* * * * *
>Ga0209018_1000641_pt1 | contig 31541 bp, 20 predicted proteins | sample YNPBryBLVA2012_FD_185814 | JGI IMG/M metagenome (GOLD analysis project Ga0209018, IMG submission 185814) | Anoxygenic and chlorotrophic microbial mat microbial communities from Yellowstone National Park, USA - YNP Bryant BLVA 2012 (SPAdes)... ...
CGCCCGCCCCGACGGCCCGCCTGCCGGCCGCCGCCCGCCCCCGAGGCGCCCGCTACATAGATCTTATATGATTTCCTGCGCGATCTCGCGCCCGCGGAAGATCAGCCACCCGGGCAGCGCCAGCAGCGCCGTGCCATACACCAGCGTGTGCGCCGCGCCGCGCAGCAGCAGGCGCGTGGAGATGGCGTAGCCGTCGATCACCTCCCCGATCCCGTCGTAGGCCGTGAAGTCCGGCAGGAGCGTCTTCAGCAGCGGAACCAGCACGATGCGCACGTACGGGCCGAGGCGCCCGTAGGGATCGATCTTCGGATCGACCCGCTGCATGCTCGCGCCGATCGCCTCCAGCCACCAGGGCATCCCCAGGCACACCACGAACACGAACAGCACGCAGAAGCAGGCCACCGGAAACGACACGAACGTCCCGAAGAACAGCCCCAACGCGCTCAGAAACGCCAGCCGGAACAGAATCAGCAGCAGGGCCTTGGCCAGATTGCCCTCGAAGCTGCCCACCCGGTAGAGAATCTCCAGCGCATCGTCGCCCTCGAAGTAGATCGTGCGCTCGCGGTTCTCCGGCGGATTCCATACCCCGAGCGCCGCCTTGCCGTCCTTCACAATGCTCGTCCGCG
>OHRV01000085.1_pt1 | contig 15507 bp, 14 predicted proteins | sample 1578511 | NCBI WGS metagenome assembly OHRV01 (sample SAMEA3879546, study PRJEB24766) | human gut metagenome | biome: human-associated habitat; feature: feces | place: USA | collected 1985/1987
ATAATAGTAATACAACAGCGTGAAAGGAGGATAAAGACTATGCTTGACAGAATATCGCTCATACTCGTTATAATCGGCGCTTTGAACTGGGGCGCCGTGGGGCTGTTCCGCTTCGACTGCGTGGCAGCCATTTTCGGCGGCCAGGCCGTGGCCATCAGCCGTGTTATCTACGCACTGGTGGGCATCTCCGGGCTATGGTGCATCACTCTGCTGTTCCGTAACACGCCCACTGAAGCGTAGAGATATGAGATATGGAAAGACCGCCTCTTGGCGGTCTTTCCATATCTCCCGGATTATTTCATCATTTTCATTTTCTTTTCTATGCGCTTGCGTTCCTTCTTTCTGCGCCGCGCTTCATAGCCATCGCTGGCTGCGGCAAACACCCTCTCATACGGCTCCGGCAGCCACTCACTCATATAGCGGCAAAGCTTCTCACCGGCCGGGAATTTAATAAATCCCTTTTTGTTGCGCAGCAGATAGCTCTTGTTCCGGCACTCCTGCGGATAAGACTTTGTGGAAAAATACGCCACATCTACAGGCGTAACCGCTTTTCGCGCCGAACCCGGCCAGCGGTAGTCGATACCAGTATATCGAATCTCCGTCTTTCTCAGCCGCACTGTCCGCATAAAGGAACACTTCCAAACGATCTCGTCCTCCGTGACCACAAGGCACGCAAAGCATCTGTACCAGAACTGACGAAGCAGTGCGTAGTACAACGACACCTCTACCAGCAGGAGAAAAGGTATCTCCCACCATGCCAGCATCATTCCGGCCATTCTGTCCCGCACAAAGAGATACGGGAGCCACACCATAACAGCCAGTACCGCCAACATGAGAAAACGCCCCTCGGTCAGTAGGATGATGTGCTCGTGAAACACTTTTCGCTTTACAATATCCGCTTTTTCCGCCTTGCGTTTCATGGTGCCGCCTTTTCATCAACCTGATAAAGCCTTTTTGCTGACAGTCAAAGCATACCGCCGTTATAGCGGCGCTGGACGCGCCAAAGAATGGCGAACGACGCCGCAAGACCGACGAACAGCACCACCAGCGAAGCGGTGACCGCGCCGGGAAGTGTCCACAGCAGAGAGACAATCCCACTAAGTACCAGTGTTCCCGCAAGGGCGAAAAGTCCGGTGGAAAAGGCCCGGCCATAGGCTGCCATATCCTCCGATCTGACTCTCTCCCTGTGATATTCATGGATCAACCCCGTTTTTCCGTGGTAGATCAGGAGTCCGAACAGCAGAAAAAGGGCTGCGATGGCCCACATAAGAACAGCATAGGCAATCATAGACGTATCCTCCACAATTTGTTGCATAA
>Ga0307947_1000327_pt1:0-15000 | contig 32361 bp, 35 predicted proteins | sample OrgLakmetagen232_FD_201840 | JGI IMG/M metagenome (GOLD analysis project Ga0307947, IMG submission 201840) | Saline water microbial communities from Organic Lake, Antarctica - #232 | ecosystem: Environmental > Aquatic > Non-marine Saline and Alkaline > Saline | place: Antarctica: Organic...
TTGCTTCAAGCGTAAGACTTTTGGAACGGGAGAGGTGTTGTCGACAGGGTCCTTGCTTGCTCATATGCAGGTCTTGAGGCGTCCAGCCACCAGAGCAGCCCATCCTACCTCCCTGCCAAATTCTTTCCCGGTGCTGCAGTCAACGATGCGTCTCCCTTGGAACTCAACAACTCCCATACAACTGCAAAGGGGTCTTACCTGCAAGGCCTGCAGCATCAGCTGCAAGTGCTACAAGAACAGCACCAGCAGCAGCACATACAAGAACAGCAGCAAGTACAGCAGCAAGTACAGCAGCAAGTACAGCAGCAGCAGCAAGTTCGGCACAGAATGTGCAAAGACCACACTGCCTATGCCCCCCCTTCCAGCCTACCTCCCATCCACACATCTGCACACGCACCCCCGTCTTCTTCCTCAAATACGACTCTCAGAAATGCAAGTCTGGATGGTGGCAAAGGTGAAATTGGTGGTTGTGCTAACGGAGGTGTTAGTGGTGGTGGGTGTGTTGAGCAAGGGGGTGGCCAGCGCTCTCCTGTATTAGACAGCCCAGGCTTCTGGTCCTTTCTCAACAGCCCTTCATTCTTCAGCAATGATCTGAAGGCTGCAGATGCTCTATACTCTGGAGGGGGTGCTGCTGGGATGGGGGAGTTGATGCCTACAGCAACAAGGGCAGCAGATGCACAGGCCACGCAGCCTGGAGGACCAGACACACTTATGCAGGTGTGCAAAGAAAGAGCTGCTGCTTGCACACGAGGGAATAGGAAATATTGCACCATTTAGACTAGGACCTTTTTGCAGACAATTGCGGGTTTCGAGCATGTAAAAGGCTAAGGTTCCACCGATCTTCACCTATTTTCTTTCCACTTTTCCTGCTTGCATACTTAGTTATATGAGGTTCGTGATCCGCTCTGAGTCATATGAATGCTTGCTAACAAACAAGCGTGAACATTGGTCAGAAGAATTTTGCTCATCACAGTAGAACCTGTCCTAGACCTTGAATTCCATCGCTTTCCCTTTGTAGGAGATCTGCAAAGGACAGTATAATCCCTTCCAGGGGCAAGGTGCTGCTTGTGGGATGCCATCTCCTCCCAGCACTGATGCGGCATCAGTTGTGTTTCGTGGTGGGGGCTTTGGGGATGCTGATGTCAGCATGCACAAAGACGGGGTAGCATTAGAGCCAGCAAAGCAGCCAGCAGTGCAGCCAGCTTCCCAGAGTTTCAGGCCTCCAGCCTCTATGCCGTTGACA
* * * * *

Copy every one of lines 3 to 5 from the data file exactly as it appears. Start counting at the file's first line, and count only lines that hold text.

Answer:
>OHRV01000085.1_pt1 | contig 15507 bp, 14 predicted proteins | sample 1578511 | NCBI WGS metagenome assembly OHRV01 (sample SAMEA3879546, study PRJEB24766) | human gut metagenome | biome: human-associated habitat; feature: feces | place: USA | collected 1985/1987
ATAATAGTAATACAACAGCGTGAAAGGAGGATAAAGACTATGCTTGACAGAATATCGCTCATACTCGTTATAATCGGCGCTTTGAACTGGGGCGCCGTGGGGCTGTTCCGCTTCGACTGCGTGGCAGCCATTTTCGGCGGCCAGGCCGTGGCCATCAGCCGTGTTATCTACGCACTGGTGGGCATCTCCGGGCTATGGTGCATCACTCTGCTGTTCCGTAACACGCCCACTGAAGCGTAGAGATATGAGATATGGAAAGACCGCCTCTTGGCGGTCTTTCCATATCTCCCGGATTATTTCATCATTTTCATTTTCTTTTCTATGCGCTTGCGTTCCTTCTTTCTGCGCCGCGCTTCATAGCCATCGCTGGCTGCGGCAAACACCCTCTCATACGGCTCCGGCAGCCACTCACTCATATAGCGGCAAAGCTTCTCACCGGCCGGGAATTTAATAAATCCCTTTTTGTTGCGCAGCAGATAGCTCTTGTTCCGGCACTCCTGCGGATAAGACTTTGTGGAAAAATACGCCACATCTACAGGCGTAACCGCTTTTCGCGCCGAACCCGGCCAGCGGTAGTCGATACCAGTATATCGAATCTCCGTCTTTCTCAGCCGCACTGTCCGCATAAAGGAACACTTCCAAACGATCTCGTCCTCCGTGACCACAAGGCACGCAAAGCATCTGTACCAGAACTGACGAAGCAGTGCGTAGTACAACGACACCTCTACCAGCAGGAGAAAAGGTATCTCCCACCATGCCAGCATCATTCCGGCCATTCTGTCCCGCACAAAGAGATACGGGAGCCACACCATAACAGCCAGTACCGCCAACATGAGAAAACGCCCCTCGGTCAGTAGGATGATGTGCTCGTGAAACACTTTTCGCTTTACAATATCCGCTTTTTCCGCCTTGCGTTTCATGGTGCCGCCTTTTCATCAACCTGATAAAGCCTTTTTGCTGACAGTCAAAGCATACCGCCGTTATAGCGGCGCTGGACGCGCCAAAGAATGGCGAACGACGCCGCAAGACCGACGAACAGCACCACCAGCGAAGCGGTGACCGCGCCGGGAAGTGTCCACAGCAGAGAGACAATCCCACTAAGTACCAGTGTTCCCGCAAGGGCGAAAAGTCCGGTGGAAAAGGCCCGGCCATAGGCTGCCATATCCTCCGATCTGACTCTCTCCCTGTGATATTCATGGATCAACCCCGTTTTTCCGTGGTAGATCAGGAGTCCGAACAGCAGAAAAAGGGCTGCGATGGCCCACATAAGAACAGCATAGGCAATCATAGACGTATCCTCCACAATTTGTTGCATAA
>Ga0307947_1000327_pt1:0-15000 | contig 32361 bp, 35 predicted proteins | sample OrgLakmetagen232_FD_201840 | JGI IMG/M metagenome (GOLD analysis project Ga0307947, IMG submission 201840) | Saline water microbial communities from Organic Lake, Antarctica - #232 | ecosystem: Environmental > Aquatic > Non-marine Saline and Alkaline > Saline | place: Antarctica: Organic...